February 18, 2011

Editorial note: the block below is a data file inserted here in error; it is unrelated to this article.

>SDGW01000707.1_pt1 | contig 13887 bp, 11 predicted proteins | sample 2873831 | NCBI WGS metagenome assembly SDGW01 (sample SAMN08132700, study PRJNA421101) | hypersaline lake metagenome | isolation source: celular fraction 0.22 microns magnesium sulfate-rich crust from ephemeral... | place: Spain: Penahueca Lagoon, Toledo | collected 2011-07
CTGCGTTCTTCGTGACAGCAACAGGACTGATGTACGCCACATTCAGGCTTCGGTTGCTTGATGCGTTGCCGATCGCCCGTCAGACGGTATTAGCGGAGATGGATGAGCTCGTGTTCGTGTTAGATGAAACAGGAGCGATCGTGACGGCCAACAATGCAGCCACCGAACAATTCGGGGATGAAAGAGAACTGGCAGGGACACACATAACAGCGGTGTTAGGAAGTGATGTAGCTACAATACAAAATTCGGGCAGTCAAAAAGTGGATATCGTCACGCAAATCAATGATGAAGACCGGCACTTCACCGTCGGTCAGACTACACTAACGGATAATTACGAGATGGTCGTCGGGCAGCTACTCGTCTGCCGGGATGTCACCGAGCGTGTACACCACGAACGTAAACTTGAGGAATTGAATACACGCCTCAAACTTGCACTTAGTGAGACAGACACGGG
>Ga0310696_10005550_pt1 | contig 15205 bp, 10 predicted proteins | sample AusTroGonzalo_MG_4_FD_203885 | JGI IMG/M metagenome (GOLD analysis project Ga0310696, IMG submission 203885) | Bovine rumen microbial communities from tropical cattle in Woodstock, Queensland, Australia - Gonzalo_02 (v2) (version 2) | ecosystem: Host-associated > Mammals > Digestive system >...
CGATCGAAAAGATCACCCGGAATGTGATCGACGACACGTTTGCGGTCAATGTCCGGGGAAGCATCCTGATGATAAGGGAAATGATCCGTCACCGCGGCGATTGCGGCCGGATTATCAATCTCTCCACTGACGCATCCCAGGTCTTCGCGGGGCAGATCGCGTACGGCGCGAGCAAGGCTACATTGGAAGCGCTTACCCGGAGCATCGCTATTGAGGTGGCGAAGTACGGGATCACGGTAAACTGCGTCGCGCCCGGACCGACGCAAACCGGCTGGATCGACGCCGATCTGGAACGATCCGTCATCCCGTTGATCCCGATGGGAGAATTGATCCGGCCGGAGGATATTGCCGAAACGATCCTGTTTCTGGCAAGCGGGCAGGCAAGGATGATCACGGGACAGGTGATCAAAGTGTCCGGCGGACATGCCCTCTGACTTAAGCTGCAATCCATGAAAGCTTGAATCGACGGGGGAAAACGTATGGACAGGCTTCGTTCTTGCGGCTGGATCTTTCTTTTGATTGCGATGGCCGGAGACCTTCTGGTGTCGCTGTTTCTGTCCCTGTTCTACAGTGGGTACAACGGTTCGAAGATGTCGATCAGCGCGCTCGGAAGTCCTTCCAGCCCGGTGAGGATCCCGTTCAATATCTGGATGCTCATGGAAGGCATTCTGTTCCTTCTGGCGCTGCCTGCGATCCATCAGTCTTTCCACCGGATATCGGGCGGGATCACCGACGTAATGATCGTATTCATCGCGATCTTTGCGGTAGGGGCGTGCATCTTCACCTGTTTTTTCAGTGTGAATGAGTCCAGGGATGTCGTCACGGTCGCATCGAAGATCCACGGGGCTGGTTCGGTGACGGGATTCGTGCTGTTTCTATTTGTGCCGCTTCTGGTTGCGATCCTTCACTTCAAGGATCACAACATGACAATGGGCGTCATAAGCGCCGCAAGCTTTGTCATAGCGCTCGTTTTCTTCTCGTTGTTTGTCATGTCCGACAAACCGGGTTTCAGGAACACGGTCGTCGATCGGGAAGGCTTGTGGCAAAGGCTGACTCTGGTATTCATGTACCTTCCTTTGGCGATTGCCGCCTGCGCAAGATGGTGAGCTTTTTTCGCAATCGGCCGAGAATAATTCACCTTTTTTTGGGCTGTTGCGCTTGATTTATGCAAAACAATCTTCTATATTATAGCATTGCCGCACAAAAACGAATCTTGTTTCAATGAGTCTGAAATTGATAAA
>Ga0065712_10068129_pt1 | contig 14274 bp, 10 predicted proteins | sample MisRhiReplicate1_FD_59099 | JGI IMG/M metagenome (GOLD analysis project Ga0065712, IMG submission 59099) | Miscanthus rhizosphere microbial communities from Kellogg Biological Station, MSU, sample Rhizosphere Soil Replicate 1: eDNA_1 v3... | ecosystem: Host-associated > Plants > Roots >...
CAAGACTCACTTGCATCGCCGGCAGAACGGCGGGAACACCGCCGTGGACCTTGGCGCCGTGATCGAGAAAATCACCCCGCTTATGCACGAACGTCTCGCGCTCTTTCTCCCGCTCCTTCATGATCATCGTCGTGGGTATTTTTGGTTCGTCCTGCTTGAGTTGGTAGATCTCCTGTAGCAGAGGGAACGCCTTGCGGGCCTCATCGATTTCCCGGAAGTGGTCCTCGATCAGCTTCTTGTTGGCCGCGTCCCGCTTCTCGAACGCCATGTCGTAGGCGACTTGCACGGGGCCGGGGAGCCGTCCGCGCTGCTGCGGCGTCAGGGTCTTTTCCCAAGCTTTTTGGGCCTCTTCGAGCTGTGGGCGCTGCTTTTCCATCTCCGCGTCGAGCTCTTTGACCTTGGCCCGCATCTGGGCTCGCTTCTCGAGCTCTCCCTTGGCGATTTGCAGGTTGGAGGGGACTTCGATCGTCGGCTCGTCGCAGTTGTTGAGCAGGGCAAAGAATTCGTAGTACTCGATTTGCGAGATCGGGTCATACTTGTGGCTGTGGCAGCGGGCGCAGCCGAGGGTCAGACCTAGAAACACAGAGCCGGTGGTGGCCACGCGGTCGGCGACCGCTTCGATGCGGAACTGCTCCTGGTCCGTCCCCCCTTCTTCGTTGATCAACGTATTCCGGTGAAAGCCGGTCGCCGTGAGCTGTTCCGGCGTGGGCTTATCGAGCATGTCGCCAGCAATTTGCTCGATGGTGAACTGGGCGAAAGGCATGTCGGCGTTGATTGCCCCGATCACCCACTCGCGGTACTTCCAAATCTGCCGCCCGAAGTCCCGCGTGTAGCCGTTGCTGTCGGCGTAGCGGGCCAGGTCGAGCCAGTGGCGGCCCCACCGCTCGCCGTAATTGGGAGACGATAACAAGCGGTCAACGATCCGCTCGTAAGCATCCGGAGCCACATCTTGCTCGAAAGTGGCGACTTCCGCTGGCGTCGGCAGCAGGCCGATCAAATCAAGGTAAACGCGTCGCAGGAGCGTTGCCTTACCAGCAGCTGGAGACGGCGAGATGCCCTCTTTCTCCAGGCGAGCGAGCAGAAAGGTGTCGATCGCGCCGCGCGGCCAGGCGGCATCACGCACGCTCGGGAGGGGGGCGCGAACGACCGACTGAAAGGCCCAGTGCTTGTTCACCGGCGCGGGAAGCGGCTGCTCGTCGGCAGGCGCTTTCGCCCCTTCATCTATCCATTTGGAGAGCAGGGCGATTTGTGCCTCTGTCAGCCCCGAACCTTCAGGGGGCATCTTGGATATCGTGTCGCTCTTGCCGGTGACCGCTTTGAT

Eric Metaxas, Amazing Grace: William Wilberforce and the Heroic Campaign to End Slavery (New York: HarperSanFrancisco, 2007) ("Just as most American today have never visited a slaughterhouse to investigate the grim details of how large animals become the shrink-wrapped frankfurters in their supermarkets, nor have ever witnessed the degradation and violence of life among the one and a half million people incarcerated in our prisons, so most Britons went about their lives with no idea of he universe of horrors that exited under the British flag or the nightmarish way of life of the slaves, whose existence was nonetheless intimately intertwined with their own way of life thousands of miles away." Id. at 70. "When there were no human executions to witness, a taste for grotesque spectacle could be satisfied by choosing from among every imaginable variety of cruelty to animals, the most popular of which was bull-baiting. This practice usually involved parading a bull through a town before staking it with a chain in a pit or designated area. A copious quantity of pepper was usually blown into the poor beast's nose, 'to render him the more furious,' and then dogs--usually one by one, but sometimes several at once--would be released to attack the bull and attempt to seize its sensitive nose and face in their jaws. The bull, for his part, would attempt to throw the attacking dog in the air with his horns. The fabled strength of a bull when applied to the weight of a dog would often result in the dog flying very high indeed. Dogs thrown high enough would break their necks or backs upon landing. If not permanently crippled, they would crawl back to have at the bull again, this being a large part of the spectacle." "Bulldogs were specially bred for bull-baiting, hence their name. Being mostly head and jaws with little body behind, a bulldog with his jaws fastened onto a bull's vulnerable snout would be nearly impossible to throw off. Then, according to a contemporary account, 'the bull bellows and bounds and kicks, all to shake off the dog. In the end, either the dog tears out the piece he has laid on, and falls, or else remain fixed to him with an obstinacy that would never end, did they not pull him off. To call him away, would be in vain; to give him a hundred blows, would be as much so; you might cut him to pieces, joint by joint, before he would let loose. What is to be done then? While some hold the bull, others thrust staves into the dog's month and open it by main force.' A man who had seen a bull-baiting as boy described it as 'the most barbarous act I ever saw. It was young bull and had very little notion of tossing the dogs, which tore his ears and the skin off his face in shreds, and his mournful cries were awful. I was up a tree, and was afraid the earth would open and swallow us all up." Id. at 75.).